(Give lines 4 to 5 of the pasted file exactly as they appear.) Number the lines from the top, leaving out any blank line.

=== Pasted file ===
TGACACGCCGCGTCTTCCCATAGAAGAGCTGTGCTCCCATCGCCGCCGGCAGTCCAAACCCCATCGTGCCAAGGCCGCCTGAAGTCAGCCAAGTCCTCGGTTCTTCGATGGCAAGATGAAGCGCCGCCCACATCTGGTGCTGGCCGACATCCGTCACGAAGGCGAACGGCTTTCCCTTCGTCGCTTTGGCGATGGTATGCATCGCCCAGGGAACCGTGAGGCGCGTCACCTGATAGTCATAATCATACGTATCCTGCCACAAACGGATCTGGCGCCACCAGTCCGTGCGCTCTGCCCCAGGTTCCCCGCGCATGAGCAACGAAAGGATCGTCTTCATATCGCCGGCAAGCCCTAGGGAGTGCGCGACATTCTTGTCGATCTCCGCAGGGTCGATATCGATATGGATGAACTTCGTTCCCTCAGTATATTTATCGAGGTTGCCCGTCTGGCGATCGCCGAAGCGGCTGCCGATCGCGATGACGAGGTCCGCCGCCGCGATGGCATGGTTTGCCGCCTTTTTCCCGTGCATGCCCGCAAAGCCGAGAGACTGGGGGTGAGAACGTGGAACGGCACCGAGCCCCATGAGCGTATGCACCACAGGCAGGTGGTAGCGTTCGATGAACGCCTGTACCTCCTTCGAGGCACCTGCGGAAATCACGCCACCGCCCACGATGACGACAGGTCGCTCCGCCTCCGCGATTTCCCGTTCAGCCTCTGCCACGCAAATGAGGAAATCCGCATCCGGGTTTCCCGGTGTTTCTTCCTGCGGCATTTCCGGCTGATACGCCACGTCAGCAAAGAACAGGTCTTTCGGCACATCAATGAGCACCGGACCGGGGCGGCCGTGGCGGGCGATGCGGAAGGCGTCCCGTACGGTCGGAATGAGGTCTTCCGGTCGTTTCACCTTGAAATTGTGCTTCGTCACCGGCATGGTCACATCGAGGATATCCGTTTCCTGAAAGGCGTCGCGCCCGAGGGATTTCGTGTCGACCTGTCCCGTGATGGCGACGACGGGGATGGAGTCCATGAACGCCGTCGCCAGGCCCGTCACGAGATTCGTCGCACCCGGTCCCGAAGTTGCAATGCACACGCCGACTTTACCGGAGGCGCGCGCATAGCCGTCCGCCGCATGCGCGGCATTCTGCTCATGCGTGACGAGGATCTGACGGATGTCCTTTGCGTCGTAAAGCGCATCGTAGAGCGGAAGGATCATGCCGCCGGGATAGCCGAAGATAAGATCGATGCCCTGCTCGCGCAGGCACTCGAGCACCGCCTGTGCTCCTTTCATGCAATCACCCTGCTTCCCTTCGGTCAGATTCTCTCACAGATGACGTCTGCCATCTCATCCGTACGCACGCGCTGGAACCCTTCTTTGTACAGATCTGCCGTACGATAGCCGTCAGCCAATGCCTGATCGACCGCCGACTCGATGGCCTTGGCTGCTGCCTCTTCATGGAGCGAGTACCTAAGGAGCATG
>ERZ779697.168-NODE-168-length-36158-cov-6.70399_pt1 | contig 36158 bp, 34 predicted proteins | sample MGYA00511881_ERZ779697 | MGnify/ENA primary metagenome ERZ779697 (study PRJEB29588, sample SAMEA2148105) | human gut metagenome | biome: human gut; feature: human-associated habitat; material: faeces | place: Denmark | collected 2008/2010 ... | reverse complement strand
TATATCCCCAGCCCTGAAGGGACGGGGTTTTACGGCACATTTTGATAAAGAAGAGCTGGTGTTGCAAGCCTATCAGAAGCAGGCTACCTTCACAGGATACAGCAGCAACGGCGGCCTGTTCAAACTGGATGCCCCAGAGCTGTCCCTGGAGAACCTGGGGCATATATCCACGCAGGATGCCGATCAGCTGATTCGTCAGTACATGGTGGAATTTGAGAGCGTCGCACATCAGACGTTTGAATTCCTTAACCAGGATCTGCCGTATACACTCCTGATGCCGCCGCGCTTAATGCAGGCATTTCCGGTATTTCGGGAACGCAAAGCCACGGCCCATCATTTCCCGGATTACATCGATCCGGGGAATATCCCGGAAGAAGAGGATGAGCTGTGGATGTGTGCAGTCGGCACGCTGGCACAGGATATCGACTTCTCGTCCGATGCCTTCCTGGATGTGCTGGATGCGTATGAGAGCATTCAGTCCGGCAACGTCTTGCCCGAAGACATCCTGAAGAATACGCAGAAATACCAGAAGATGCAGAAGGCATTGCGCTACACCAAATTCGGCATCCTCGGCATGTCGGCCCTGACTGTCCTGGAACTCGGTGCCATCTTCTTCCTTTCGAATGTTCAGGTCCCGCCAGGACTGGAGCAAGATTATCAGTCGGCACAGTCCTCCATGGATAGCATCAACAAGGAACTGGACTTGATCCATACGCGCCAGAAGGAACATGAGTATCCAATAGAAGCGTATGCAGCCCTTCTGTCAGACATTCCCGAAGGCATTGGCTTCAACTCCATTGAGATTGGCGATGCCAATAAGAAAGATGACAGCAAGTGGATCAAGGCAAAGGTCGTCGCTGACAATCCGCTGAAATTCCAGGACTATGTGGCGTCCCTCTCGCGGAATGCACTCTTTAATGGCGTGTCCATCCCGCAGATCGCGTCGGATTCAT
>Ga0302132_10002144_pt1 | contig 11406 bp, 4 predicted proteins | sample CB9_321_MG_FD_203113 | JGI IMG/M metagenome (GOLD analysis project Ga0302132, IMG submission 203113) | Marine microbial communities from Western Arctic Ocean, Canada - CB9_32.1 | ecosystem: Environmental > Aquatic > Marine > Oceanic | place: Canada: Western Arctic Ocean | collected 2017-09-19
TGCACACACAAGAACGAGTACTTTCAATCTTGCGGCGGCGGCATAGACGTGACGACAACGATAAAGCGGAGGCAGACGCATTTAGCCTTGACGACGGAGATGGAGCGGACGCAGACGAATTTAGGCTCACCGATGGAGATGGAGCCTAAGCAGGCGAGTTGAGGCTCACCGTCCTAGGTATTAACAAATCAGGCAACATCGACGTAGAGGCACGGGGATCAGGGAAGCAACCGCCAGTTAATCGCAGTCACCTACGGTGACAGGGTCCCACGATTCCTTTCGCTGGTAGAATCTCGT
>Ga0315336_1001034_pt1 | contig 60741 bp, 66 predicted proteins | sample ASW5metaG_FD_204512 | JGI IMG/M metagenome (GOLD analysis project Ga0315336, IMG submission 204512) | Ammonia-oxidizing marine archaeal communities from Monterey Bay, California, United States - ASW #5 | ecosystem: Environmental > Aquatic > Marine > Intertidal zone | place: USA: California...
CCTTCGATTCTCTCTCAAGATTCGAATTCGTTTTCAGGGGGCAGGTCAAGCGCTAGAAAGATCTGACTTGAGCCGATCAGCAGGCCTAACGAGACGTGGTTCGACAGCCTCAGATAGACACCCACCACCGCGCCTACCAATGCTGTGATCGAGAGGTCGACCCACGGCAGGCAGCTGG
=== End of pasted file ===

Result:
>Ga0302132_10002144_pt1 | contig 11406 bp, 4 predicted proteins | sample CB9_321_MG_FD_203113 | JGI IMG/M metagenome (GOLD analysis project Ga0302132, IMG submission 203113) | Marine microbial communities from Western Arctic Ocean, Canada - CB9_32.1 | ecosystem: Environmental > Aquatic > Marine > Oceanic | place: Canada: Western Arctic Ocean | collected 2017-09-19
TGCACACACAAGAACGAGTACTTTCAATCTTGCGGCGGCGGCATAGACGTGACGACAACGATAAAGCGGAGGCAGACGCATTTAGCCTTGACGACGGAGATGGAGCGGACGCAGACGAATTTAGGCTCACCGATGGAGATGGAGCCTAAGCAGGCGAGTTGAGGCTCACCGTCCTAGGTATTAACAAATCAGGCAACATCGACGTAGAGGCACGGGGATCAGGGAAGCAACCGCCAGTTAATCGCAGTCACCTACGGTGACAGGGTCCCACGATTCCTTTCGCTGGTAGAATCTCGT